The future of shanty towns

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Guayaquil shanty towns, the biggest city in the country, Ecuador. © Yann Arthus-Bertrand / Altitude

Shanty towns aren’t just poor precarious areas; they are also hubs of life, economic activity and social networks.

Shanty towns are built on the edge of cities where land is cheaper and they absorb most of the population growth in cities: farmers who leave the countryside and move to towns often settle there. Every year, 27 million people are crammed into shanty towns and they are now home to over a billion people– and probably 1.4 billion by 2020.

Common characteristics of shanty towns include a lack of basic services such as access to water or electricity, bad hygiene due to poor sanitation and flimsy houses built illegally by the residents, often in dangerous areas, because of mudslides, for example.

The government sometimes tries to demolish shanty towns because they tarnish the city’s image and they are seen as sources of insecurity. Or because like Dharavi, a slum with 700 000 inhabitants in Mumbai, they are built on valuable and sought-after pieces of real estate. But demolishing homes in shanty towns only displaces the inhabitants ; it does not solve any problems. It even worsens poverty there by driving shanty town residents further away from employment centres.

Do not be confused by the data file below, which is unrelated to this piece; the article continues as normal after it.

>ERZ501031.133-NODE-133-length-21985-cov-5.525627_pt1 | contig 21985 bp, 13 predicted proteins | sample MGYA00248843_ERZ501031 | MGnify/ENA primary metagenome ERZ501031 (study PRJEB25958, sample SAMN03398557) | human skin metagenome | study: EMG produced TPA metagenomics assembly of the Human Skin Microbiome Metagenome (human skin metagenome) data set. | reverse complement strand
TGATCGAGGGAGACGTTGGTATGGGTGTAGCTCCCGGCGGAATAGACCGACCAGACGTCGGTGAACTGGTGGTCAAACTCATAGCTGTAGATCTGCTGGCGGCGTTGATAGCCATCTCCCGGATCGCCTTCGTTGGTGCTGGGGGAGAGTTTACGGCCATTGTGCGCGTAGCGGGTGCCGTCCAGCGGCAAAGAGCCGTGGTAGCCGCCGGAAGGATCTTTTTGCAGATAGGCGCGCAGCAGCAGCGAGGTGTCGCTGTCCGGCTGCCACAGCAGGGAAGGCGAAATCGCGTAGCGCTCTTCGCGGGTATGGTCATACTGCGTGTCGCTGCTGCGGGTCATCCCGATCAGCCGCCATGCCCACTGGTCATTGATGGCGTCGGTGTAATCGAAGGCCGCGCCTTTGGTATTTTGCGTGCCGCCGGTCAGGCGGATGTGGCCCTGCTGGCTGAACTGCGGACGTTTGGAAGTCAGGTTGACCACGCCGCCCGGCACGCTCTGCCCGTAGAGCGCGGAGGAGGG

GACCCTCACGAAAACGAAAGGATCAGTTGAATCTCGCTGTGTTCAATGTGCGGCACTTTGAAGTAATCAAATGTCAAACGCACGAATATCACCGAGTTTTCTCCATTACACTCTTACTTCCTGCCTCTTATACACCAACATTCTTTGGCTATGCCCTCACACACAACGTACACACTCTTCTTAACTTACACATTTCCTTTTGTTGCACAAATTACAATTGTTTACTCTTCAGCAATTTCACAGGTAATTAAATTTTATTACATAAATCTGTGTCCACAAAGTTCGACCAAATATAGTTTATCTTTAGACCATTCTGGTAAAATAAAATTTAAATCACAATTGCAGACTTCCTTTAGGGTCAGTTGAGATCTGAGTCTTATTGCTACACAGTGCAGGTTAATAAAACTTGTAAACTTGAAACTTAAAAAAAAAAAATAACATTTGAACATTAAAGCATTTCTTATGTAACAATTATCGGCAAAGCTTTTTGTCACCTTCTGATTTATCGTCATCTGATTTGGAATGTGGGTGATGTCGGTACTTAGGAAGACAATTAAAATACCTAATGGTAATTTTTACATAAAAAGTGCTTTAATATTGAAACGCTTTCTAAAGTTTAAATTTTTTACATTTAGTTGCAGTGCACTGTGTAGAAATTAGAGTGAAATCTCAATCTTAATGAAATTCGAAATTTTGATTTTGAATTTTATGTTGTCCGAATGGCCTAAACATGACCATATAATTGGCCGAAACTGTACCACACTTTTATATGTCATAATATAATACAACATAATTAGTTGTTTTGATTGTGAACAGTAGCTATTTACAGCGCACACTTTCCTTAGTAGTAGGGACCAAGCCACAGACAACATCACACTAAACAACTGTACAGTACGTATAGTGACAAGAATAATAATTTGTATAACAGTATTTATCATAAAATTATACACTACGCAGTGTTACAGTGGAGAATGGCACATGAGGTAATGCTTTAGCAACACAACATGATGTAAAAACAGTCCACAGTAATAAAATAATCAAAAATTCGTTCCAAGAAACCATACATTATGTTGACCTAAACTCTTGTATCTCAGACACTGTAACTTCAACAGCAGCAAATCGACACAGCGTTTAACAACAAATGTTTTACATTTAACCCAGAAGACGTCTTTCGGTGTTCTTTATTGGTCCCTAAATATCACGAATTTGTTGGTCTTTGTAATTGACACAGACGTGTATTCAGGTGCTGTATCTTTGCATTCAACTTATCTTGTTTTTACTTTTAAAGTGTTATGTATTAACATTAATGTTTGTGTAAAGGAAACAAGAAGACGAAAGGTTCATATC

But shanty towns are also dynamic. Dharavi has the most leather manufacturers in India. The annual turnover of these thousands of small workshops is estimated at 340 million Euros. The leather bags are sold in Mumbai as well as in the United Kingdom and Gulf countries !

We should try and include these areas better within the formal city rather than destroying or isolating them and grant their inhabitants easier access to microcredits and jobs. This would put the valuable human resources in shanty towns to good use and help lower poverty. Mobilising the various local resources is better than stigmatising them.

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